How Immigration Boosts International Development
The best international development policy would be to let in more workers from the third world in to work in Britain, according to a new paper from the Adam Smith Institute.
The Adam Smith Institute is one of the world’s leading think tanks. Independent, non-profit and non-partisan, it works to promote libertarian and free market ideas through research, publishing, media commentary, and educational programmes. The Institute is today at the forefront of making the case for free markets and a free society in the United Kingdom.
The Institute was founded in the 1970s, as post-war socialism reached its high-watermark. Then, as now, its purpose was to educate the public about free markets and economic policy, and to inject sound ideas into the public debate. It has always been a practical think-tank rather than an academic organization, and despite its strict political independence, it has endeavored to work with policymakers to deliver real change, and to make free market ideas reality. In its early days, the Institute was known for its pioneering work on privatization, deregulation, and tax reform, and for its advocacy of internal markets in healthcare and education.
The report Migration and Development argues that doling out billions in foreign aid risks propping up corrupt kleptocratic governments and having little impact on development; letting people move to where they can be most productive is a reform that really works. Plus, it states that politicians should stop trying to save entire countries with foreign aid programmes and instead help their inhabitants by letting them move to developed countries, it says.
The paper, authored by Swedish policy analyst Fredrik Segerfeldt, suggests an immigration target, modelled on the 0.7% of GDP foreign aid target, in order to boost the welfare of the global poor.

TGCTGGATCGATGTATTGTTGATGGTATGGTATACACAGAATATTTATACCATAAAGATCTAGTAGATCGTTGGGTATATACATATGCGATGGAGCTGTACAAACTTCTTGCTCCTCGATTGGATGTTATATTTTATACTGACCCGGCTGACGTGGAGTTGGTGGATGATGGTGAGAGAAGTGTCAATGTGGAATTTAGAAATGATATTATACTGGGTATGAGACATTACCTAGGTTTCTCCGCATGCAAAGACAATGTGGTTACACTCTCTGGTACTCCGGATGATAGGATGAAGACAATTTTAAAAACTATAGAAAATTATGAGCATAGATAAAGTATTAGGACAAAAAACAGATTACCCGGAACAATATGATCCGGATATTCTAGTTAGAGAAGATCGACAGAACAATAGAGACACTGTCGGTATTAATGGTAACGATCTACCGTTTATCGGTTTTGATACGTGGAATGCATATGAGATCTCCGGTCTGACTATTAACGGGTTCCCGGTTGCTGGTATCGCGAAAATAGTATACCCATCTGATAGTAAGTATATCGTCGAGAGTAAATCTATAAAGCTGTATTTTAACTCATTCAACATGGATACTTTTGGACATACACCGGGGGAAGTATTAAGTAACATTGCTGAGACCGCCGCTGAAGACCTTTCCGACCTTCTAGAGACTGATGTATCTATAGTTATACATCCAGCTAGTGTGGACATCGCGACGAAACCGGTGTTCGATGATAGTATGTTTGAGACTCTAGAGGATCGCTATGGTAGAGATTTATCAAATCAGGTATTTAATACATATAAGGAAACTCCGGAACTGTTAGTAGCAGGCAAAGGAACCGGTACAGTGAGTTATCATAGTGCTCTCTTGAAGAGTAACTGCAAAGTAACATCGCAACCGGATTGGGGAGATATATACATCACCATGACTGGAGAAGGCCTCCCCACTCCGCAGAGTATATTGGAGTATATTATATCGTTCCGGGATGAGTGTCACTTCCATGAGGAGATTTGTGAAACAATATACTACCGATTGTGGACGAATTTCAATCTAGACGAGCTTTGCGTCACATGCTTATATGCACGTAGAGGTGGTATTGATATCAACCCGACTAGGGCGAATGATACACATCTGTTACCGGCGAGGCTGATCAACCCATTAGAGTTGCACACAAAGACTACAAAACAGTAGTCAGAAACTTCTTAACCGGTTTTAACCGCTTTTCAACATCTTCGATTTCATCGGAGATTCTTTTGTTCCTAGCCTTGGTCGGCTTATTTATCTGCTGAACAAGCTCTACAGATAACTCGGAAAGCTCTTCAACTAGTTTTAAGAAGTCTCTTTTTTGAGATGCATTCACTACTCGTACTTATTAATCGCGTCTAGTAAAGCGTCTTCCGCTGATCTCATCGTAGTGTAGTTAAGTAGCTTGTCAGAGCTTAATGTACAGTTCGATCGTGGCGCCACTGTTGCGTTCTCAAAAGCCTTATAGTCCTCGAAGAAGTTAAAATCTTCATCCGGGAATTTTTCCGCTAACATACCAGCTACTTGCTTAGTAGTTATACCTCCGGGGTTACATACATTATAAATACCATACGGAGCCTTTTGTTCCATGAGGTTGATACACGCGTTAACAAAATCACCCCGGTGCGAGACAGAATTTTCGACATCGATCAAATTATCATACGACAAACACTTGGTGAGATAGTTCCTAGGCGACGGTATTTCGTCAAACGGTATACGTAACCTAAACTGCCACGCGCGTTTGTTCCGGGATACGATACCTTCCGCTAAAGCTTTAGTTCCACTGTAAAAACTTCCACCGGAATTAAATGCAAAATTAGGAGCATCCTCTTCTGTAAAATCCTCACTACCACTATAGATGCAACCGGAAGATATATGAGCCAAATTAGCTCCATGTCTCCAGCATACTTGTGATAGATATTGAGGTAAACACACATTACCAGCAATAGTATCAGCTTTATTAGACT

Not only would this help the migrants themselves, but it would even help their source countries to develop, Segerfeldt says. Migrants send around three times as much home in remittances as governments send in foreign aid, and this private development aid is far better targeted, going directly to those in need and not through flawed institutions. The money is often used by developing country citizens to educate themselves and raise their human capital, helping to create a virtuous development cycle.
Received remittances. Image source-World Bank
To assuage worries that migrants will empty the state’s coffers as a fiscal burden on the state, Segerfeldt advocates both that migrant work permits be temporary, and that the full suite of benefits would only be available to natives.
Commenting on the report, Executive Director of the Adam Smith Institute Sam Bowman said:
The best way to cut global poverty is to allow more of the world’s poorest people to come and work in Britain. With appropriate controls, a guest worker programme similar to the US’s Green Card system could give a huge boost to people from developing countries. There’s a multiplier effect here too: migrant workers send back an enormous amount of money to their home countries – about three times as much money as is sent in official development aid – and this reduces poverty at home, and may even provide investment capital for economic growth.
Though people may be concerned about immigration, they also have a desire to reduce global poverty if possible. In this paper we argue that the costs of letting more poor workers in are much lower than commonly believed, and the benefits much greater.
Rajesh Agrawal, Founder and CEO of Xendpay – the world’s first “Pay What You Want” money transfer service and business advisor to Sadiq Khan MP, Labour’s Mayoral Election Candidate, speaking about the importance of remittances to international development, said:<
“Over 700 million families around the world use remittances to purchase food, build homes and pay for healthcare which, without such financial support, wouldn’t be possible to do. Once more, remittances are paid directly into individuals’ bank accounts and so they should regarded as a much more effective tool of foreign aid as the bureaucracy of local administration is avoided.”
“Attention must now be paid to reducing the cost of remittances, which will help facilitate the economic prosperity of developing countries, support local enterprise to flourish and therefore reduce the need for emigration to more developed countries such as the UK.”
Xendpay is the world’s first “Pay What You Want” money transfer service which operates a unique model where customers decide the fees they pay, if at all. Endorsed by Founder of Wikipedia Jimmy Wales and recognised as a Clinton Global Initiative Commitment to Action, Xendpay’s pay-what-you-want model is driven by the sole mission of driving down the costs for those sending money abroad.
Please visit Adam Smith’s Institute, if you would like to read the whole report!
Founder Dinis Guarda
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